My pet hate is by no means specific to railway enthusiasts, but it does seem to proliferate on this forum significantly more than on others that I read on a regular basis.  I refer to the use of the contraction "it's" in place of the third person singular neuter possessive "its".  I know, I know, it's picky and pedantic but it always and without fail causes me to hesitate over the meaning as I'm reading before I recognise that I've just tripped over yet another occurrence of the error.  It's almost as if my brain has to go back and apply a mental highlighter every time I come across it.

 

It's not really the same as having two terms for the same thing e.g. Jinty vs Fowler 0-6-0T.  It's a word (or a contraction in this case) that means something different to what the writer intended - like "loose" instead of "lose", or "lead" instead of "led".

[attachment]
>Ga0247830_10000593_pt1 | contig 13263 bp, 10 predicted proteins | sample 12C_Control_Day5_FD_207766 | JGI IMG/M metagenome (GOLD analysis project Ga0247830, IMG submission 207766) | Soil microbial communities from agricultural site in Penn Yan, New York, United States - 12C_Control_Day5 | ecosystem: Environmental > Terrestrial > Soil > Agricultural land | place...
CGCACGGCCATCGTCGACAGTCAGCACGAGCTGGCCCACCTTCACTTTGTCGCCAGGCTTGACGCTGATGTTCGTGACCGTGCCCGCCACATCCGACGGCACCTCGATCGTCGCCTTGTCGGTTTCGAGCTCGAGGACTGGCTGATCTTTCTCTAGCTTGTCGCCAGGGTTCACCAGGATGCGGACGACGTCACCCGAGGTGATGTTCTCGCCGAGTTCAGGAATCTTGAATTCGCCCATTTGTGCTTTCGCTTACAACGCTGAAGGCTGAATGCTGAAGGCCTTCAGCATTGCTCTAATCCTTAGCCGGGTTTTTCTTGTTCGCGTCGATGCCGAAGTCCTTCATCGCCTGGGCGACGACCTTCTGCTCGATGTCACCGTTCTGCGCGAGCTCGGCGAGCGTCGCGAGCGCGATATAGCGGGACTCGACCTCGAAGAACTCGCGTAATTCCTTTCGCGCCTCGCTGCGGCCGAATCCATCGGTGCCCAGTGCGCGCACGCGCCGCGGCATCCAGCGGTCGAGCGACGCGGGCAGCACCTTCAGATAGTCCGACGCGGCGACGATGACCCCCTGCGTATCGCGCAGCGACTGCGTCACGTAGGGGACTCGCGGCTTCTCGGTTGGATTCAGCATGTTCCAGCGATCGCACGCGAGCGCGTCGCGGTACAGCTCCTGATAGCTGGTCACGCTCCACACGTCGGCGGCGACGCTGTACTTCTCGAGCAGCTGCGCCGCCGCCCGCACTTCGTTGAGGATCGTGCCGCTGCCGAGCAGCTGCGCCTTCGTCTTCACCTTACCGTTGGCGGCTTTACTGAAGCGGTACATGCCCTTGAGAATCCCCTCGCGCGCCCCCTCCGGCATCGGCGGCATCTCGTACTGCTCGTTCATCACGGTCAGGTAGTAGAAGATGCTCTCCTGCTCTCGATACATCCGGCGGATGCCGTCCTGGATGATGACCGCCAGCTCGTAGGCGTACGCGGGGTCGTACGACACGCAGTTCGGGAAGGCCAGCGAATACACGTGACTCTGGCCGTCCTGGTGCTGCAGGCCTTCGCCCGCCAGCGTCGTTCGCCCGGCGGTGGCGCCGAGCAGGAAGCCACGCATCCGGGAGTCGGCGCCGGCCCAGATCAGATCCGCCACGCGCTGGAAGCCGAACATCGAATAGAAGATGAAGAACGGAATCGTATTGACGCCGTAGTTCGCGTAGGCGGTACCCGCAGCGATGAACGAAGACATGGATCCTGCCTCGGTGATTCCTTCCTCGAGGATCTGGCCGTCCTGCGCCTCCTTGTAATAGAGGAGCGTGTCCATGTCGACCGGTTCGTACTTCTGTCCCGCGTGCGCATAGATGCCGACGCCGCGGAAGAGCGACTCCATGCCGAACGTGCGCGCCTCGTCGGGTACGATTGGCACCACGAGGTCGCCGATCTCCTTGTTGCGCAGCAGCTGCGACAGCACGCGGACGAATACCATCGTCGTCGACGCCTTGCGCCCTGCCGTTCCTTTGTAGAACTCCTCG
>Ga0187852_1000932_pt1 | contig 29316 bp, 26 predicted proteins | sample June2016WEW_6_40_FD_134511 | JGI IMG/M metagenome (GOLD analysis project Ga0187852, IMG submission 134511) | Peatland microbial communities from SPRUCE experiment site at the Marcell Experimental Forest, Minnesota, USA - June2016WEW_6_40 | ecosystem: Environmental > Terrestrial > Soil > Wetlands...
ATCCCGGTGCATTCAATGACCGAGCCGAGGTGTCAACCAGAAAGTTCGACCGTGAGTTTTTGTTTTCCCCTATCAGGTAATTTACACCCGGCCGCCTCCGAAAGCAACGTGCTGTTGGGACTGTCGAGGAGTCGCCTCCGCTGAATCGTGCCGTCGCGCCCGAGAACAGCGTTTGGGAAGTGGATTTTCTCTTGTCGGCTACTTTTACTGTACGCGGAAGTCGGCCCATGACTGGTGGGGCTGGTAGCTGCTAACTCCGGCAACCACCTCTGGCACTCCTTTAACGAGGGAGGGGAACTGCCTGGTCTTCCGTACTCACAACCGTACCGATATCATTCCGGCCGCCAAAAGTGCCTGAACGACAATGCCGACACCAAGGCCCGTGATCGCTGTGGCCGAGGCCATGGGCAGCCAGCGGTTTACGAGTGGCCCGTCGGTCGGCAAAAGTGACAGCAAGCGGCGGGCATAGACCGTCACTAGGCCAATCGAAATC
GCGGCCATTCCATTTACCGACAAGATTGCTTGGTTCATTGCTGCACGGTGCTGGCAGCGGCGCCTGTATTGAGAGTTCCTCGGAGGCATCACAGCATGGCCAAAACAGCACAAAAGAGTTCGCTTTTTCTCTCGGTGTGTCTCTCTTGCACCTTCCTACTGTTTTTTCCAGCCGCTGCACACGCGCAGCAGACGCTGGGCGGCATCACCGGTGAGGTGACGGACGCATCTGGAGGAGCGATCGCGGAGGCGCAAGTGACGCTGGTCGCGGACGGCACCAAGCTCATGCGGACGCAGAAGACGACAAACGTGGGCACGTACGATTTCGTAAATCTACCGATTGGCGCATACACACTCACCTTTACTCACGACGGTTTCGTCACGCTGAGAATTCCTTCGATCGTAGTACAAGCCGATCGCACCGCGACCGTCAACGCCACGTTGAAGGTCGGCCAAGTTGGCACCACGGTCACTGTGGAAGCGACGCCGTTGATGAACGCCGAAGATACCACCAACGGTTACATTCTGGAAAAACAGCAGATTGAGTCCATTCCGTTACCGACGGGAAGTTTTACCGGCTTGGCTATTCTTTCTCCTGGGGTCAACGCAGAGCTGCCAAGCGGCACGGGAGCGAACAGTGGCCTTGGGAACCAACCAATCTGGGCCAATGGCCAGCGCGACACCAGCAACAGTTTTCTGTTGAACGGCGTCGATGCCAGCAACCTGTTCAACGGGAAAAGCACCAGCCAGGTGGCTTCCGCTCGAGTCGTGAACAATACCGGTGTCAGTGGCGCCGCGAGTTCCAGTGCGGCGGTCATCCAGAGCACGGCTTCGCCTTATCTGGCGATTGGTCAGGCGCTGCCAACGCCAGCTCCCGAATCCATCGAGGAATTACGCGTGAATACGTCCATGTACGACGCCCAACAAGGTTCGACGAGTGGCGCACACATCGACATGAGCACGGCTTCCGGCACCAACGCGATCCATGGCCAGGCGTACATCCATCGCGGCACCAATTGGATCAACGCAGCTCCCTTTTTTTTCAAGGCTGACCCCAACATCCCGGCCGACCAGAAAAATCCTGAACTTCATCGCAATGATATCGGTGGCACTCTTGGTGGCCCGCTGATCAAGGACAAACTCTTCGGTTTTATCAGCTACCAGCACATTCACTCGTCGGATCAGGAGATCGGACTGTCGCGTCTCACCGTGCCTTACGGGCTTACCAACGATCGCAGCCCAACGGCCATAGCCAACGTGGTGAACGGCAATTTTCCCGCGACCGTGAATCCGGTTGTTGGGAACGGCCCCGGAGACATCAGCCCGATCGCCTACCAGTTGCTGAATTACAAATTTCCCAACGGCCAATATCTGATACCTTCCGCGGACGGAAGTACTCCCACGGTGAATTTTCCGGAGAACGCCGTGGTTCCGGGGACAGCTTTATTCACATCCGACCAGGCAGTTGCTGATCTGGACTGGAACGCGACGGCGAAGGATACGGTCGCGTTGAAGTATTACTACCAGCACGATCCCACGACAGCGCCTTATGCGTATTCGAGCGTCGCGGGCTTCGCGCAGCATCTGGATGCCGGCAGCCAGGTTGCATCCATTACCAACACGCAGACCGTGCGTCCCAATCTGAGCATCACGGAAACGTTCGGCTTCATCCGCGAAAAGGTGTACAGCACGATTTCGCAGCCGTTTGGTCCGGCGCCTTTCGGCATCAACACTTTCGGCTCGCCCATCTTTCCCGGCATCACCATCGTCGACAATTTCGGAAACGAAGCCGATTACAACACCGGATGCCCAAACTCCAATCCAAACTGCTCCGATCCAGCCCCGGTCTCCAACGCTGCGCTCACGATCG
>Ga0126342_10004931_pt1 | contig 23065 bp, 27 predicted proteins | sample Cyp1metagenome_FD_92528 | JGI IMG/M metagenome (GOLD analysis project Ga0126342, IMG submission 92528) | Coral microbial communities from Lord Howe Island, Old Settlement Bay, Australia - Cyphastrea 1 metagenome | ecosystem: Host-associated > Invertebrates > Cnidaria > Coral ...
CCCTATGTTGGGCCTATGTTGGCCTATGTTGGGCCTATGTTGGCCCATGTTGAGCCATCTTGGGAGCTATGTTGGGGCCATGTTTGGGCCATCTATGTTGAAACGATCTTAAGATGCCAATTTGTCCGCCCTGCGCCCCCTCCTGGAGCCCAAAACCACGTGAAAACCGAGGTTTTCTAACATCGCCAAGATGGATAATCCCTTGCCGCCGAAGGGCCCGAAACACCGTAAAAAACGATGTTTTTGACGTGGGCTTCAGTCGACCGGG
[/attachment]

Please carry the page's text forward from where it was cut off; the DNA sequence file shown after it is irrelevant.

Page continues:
Their is one contributor on hear whose particularly prone to this, to the extent that sometimes I don't even read they're posts because I fear the rough mental ride I'm going to get.  (See what I did there?)

I think  this error is much the same as the greengrocer's apostrophe: as in apple's and banana's. When editing my society's quarterly Journal I spend quite a lot of time excising both, sometimes to the point of just putting 's  into a Word search to find where the greengrocers have been busy.  Needless to say, I sometimes find that the purveyor of plural vegetables was me!

I'm not generally pedantic about English: attempting to set our dynamic language in stone, as the Paris establishment try to do with French, is about as fruitful as herding cats. I'd prefer people to write at all than not to write for fear of making grammatical errors and a post here is not the same as a published work. What does annoy me is the muddying of the distinct meanings of similar words by professional wordsmiths who should know better. That does gradually rob us of some of the subtlety of language: uninterested and disinterested are another good example.